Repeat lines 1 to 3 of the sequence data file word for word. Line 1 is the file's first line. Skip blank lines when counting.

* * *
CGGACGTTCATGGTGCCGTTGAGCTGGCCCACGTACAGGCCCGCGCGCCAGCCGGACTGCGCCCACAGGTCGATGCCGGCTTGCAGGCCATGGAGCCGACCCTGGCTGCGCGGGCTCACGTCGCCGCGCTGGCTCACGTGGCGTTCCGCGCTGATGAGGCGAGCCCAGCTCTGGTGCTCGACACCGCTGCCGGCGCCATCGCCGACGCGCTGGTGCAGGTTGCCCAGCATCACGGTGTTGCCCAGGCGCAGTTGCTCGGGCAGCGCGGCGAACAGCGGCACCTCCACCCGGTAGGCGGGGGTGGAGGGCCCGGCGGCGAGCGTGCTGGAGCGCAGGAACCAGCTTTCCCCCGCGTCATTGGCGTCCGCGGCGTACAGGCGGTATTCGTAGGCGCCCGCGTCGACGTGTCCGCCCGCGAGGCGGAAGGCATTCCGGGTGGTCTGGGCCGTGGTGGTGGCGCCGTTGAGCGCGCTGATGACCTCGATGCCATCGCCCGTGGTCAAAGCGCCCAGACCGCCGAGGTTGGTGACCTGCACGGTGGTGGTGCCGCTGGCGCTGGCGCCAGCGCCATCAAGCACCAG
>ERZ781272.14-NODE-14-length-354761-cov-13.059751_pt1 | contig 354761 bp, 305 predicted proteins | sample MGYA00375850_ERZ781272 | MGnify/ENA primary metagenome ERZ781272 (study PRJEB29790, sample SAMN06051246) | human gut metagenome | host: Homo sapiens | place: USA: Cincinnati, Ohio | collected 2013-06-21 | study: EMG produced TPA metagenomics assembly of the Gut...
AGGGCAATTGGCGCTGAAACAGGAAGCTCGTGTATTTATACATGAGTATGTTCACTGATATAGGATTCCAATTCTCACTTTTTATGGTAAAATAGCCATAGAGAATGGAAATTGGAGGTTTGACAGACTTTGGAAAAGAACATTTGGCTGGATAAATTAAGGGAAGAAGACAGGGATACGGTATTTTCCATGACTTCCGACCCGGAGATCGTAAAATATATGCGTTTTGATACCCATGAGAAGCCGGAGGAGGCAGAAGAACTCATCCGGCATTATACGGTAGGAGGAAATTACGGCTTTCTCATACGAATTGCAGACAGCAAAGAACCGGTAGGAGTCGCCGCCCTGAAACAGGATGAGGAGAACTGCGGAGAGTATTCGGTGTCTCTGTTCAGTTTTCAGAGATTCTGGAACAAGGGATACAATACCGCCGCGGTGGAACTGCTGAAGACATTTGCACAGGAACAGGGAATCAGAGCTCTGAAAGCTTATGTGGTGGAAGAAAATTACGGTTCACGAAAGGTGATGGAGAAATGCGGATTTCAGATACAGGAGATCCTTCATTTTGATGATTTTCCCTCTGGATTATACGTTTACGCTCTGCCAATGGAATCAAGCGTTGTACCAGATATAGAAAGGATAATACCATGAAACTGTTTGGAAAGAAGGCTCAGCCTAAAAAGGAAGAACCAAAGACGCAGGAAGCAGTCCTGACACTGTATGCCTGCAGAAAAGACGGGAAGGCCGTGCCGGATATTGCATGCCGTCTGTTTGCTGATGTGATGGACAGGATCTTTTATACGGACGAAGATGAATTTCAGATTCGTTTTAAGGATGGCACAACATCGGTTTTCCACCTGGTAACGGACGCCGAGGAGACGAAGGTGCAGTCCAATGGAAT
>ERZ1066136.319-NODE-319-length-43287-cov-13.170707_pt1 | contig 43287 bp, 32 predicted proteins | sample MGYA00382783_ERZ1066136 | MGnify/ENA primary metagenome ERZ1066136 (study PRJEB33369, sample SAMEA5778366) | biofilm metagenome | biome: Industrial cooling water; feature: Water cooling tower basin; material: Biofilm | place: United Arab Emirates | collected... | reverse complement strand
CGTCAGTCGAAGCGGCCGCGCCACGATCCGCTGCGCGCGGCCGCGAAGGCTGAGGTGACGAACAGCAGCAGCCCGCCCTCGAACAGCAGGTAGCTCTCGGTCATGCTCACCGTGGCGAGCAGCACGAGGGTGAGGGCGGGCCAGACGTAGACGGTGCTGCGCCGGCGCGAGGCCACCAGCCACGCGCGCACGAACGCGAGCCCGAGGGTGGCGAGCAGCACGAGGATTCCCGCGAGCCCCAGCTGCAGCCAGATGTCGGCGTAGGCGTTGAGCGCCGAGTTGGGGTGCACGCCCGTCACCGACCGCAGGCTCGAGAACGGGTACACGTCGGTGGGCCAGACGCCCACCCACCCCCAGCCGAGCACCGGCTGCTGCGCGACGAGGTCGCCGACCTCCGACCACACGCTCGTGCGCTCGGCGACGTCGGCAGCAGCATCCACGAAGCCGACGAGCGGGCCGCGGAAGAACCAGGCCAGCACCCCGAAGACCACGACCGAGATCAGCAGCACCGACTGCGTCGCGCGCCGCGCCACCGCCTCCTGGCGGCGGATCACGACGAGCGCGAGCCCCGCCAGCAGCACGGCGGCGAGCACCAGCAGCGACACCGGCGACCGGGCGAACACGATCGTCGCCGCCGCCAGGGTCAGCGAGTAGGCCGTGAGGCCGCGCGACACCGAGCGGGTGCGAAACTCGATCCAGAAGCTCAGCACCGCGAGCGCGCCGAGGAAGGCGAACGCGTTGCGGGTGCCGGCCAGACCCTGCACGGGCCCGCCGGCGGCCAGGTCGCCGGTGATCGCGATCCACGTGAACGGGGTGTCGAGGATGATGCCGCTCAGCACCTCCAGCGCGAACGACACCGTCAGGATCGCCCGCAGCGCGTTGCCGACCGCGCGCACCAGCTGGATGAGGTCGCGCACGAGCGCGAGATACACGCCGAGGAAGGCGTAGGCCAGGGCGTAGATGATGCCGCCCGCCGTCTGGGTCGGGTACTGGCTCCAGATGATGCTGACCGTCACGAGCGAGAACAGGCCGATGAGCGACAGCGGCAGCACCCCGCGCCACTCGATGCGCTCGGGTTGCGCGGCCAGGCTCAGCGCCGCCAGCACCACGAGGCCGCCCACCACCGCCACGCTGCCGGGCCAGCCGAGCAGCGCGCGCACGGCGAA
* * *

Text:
CGGACGTTCATGGTGCCGTTGAGCTGGCCCACGTACAGGCCCGCGCGCCAGCCGGACTGCGCCCACAGGTCGATGCCGGCTTGCAGGCCATGGAGCCGACCCTGGCTGCGCGGGCTCACGTCGCCGCGCTGGCTCACGTGGCGTTCCGCGCTGATGAGGCGAGCCCAGCTCTGGTGCTCGACACCGCTGCCGGCGCCATCGCCGACGCGCTGGTGCAGGTTGCCCAGCATCACGGTGTTGCCCAGGCGCAGTTGCTCGGGCAGCGCGGCGAACAGCGGCACCTCCACCCGGTAGGCGGGGGTGGAGGGCCCGGCGGCGAGCGTGCTGGAGCGCAGGAACCAGCTTTCCCCCGCGTCATTGGCGTCCGCGGCGTACAGGCGGTATTCGTAGGCGCCCGCGTCGACGTGTCCGCCCGCGAGGCGGAAGGCATTCCGGGTGGTCTGGGCCGTGGTGGTGGCGCCGTTGAGCGCGCTGATGACCTCGATGCCATCGCCCGTGGTCAAAGCGCCCAGACCGCCGAGGTTGGTGACCTGCACGGTGGTGGTGCCGCTGGCGCTGGCGCCAGCGCCATCAAGCACCAG
>ERZ781272.14-NODE-14-length-354761-cov-13.059751_pt1 | contig 354761 bp, 305 predicted proteins | sample MGYA00375850_ERZ781272 | MGnify/ENA primary metagenome ERZ781272 (study PRJEB29790, sample SAMN06051246) | human gut metagenome | host: Homo sapiens | place: USA: Cincinnati, Ohio | collected 2013-06-21 | study: EMG produced TPA metagenomics assembly of the Gut...
AGGGCAATTGGCGCTGAAACAGGAAGCTCGTGTATTTATACATGAGTATGTTCACTGATATAGGATTCCAATTCTCACTTTTTATGGTAAAATAGCCATAGAGAATGGAAATTGGAGGTTTGACAGACTTTGGAAAAGAACATTTGGCTGGATAAATTAAGGGAAGAAGACAGGGATACGGTATTTTCCATGACTTCCGACCCGGAGATCGTAAAATATATGCGTTTTGATACCCATGAGAAGCCGGAGGAGGCAGAAGAACTCATCCGGCATTATACGGTAGGAGGAAATTACGGCTTTCTCATACGAATTGCAGACAGCAAAGAACCGGTAGGAGTCGCCGCCCTGAAACAGGATGAGGAGAACTGCGGAGAGTATTCGGTGTCTCTGTTCAGTTTTCAGAGATTCTGGAACAAGGGATACAATACCGCCGCGGTGGAACTGCTGAAGACATTTGCACAGGAACAGGGAATCAGAGCTCTGAAAGCTTATGTGGTGGAAGAAAATTACGGTTCACGAAAGGTGATGGAGAAATGCGGATTTCAGATACAGGAGATCCTTCATTTTGATGATTTTCCCTCTGGATTATACGTTTACGCTCTGCCAATGGAATCAAGCGTTGTACCAGATATAGAAAGGATAATACCATGAAACTGTTTGGAAAGAAGGCTCAGCCTAAAAAGGAAGAACCAAAGACGCAGGAAGCAGTCCTGACACTGTATGCCTGCAGAAAAGACGGGAAGGCCGTGCCGGATATTGCATGCCGTCTGTTTGCTGATGTGATGGACAGGATCTTTTATACGGACGAAGATGAATTTCAGATTCGTTTTAAGGATGGCACAACATCGGTTTTCCACCTGGTAACGGACGCCGAGGAGACGAAGGTGCAGTCCAATGGAAT